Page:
Dr Aaron Rosen
Lecturer in Sacred Traditions & the Arts
Tel +44 (0)20 7848 2767
Address: Room 9F, Chesham Building
Department of Theology & Religious Studies
King's College London
London, WC2R 2LS
Dr Aaron Rosen is the Lecturer in Sacred Traditions & the Arts at King’s College London. He has served as a research fellow at the Institute of Sacred Music at Yale University, Albert and Rachel Lehmann Junior Research Fellow in Jewish History & Culture at the University of Oxford, and post-doctoral fellow at the Institute of Israel and Jewish Studies in Columbia University. He received his PhD, MPhil, and Diploma from the University of Cambridge and was a visiting scholar at the University of California Berkeley. He received the Top First in theology for Part I examinations at Cambridge and earned his BA from Bowdoin College, from which he graduated summa cum laude with highest thesis honors.
Dr Rosen has written widely on religion and the arts for publications including The Oxford Dictionary of National Biography, New Humanist, Jewish Quarterly, Art and Christianity, Religion and the Arts, Literature and Theology, Journal of Modern Jewish Studies, and the Journal of Jewish Studies. He has also contributed to several exhibition catalogues, as well as the edited volume Jewish and Christian Approaches to the Psalms: Conflict and Convergence, forthcoming from Oxford University Press. His first monograph, Imagining Jewish Art: Encounters with the Masters in Chagall, Guston, and Kitaj (Legenda, 2009), was shortlisted for the Art and Christian Enquiry International Book Prize, and has been reviewed in a range of scholarly journals as well as the popular press. In that book, Dr Rosen looked at how modern Jewish painters have responded to Christian art in ways which shed light on these artists’ identities, while also re-framing wider problems for modern Jewish culture. He is currently working on a new book, The Hospitality of Images: Modern Art and Interfaith Dialogue, which will examine works by Jewish, Christian, and Muslim artists in search of new trajectories for inter-religious dialogue.
Theology and visual art (especially modern art)
Interfaith dialogue in theory and practice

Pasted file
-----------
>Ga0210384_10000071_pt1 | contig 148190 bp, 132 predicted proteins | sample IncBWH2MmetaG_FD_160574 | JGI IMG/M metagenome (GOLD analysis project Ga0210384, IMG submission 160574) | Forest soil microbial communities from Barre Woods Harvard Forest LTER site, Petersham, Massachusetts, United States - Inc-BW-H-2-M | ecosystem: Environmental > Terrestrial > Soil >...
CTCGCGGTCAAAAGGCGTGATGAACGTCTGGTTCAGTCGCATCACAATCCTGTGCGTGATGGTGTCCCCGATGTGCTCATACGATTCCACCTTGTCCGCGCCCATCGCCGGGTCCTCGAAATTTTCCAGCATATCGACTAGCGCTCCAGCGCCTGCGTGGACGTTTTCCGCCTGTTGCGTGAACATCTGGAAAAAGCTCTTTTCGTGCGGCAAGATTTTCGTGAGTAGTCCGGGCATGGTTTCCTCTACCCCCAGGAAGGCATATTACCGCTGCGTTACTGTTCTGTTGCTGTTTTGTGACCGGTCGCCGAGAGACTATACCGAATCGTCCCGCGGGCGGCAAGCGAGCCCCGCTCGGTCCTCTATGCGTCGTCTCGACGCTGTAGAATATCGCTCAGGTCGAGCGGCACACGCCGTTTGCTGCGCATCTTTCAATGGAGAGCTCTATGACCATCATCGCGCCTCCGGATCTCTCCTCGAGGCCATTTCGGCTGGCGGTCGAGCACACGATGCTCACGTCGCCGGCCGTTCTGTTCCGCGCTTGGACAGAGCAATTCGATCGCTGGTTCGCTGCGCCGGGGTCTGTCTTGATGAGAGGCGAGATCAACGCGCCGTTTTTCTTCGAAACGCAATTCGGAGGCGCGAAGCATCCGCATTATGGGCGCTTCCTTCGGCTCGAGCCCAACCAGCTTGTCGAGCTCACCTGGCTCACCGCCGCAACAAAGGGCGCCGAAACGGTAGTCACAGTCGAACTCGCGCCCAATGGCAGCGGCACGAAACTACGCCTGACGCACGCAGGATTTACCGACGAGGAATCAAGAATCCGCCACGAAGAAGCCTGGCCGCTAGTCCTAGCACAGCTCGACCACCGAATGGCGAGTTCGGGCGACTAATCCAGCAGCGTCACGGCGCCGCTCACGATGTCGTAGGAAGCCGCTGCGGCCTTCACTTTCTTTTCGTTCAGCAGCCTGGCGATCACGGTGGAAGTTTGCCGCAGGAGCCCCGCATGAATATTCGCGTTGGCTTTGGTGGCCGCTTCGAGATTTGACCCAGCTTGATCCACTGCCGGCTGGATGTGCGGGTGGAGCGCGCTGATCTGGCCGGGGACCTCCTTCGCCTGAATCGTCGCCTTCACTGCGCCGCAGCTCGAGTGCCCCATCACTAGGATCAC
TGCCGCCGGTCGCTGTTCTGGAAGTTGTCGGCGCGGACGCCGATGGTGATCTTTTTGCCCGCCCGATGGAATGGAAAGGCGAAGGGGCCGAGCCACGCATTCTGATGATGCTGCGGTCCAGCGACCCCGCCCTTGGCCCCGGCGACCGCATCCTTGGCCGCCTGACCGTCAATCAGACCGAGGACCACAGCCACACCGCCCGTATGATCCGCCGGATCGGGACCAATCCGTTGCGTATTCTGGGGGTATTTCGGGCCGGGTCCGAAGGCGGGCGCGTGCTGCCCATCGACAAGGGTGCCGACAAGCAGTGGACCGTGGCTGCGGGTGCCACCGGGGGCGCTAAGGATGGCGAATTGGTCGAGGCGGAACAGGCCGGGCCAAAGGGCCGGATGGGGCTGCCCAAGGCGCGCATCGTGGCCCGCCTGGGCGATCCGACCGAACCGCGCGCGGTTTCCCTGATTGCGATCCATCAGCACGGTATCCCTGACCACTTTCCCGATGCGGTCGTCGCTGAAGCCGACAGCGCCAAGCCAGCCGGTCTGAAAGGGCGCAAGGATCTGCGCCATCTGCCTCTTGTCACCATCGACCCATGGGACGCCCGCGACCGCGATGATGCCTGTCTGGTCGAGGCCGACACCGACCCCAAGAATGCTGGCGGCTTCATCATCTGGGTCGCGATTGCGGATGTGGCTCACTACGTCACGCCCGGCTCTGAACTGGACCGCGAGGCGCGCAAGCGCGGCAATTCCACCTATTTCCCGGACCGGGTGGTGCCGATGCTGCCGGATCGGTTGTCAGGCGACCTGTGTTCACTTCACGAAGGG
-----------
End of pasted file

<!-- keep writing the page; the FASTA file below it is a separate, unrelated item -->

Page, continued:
Modern Jewish thought
Religion and material/pop culture (e.g. comics, hip hop)
Reception history and interpretation of the Bible
Calls for interfaith dialogue usually begin with the claim that what binds together Jews, Christians, and Muslims is their common identity as people of the book. In my current project, I argue that members of these faiths are also—despite popular assumptions—people of the image. Using works by modern and contemporary Jewish, Christian, and Muslim artists, I want to initiate a ‘trialogue’ between the three Abrahamic religions. The visual arts, I argue, have an untapped potential to open up hospitable spaces for inter-religious dialogue; enriching not only how members of the Abrahamic faiths perceive their own traditions but encouraging new ways of seeing the Other.
I begin by looking at art inspired by Scripture, especially stories of Abraham shared by Jews, Christians, and Muslims. Images, I hope to demonstrate, can serve as levers to pry open new interpretive spaces in texts, and promising trajectories for dialogue. In my second chapter I turn to non-representational works such as the cruciform ‘black paintings’ of Ad Reinhardt and recent sculptures evoking the black cube of the Ka’aba. By presenting us with both resonant similarities and ineluctable differences, I argue that these monochromatic paintings and sculptures speak to the challenges of comparing monotheisms. My third chapter investigates images of the Arab-Israeli conflict by contemporary Israeli and Palestinian artists, with a special focus on border zones, from videos shot at checkpoints to paintings on security barriers. I argue that by opening a space in which the stakes seem deceptively lower, art can in fact allow dialogue to flow more easily. Finally, I will explore the design and function of interfaith spaces such as the Rothko Chapel. To what extent, I ask, is it possible to craft an equally hospitable space for Jewish, Christian, and Muslim worship?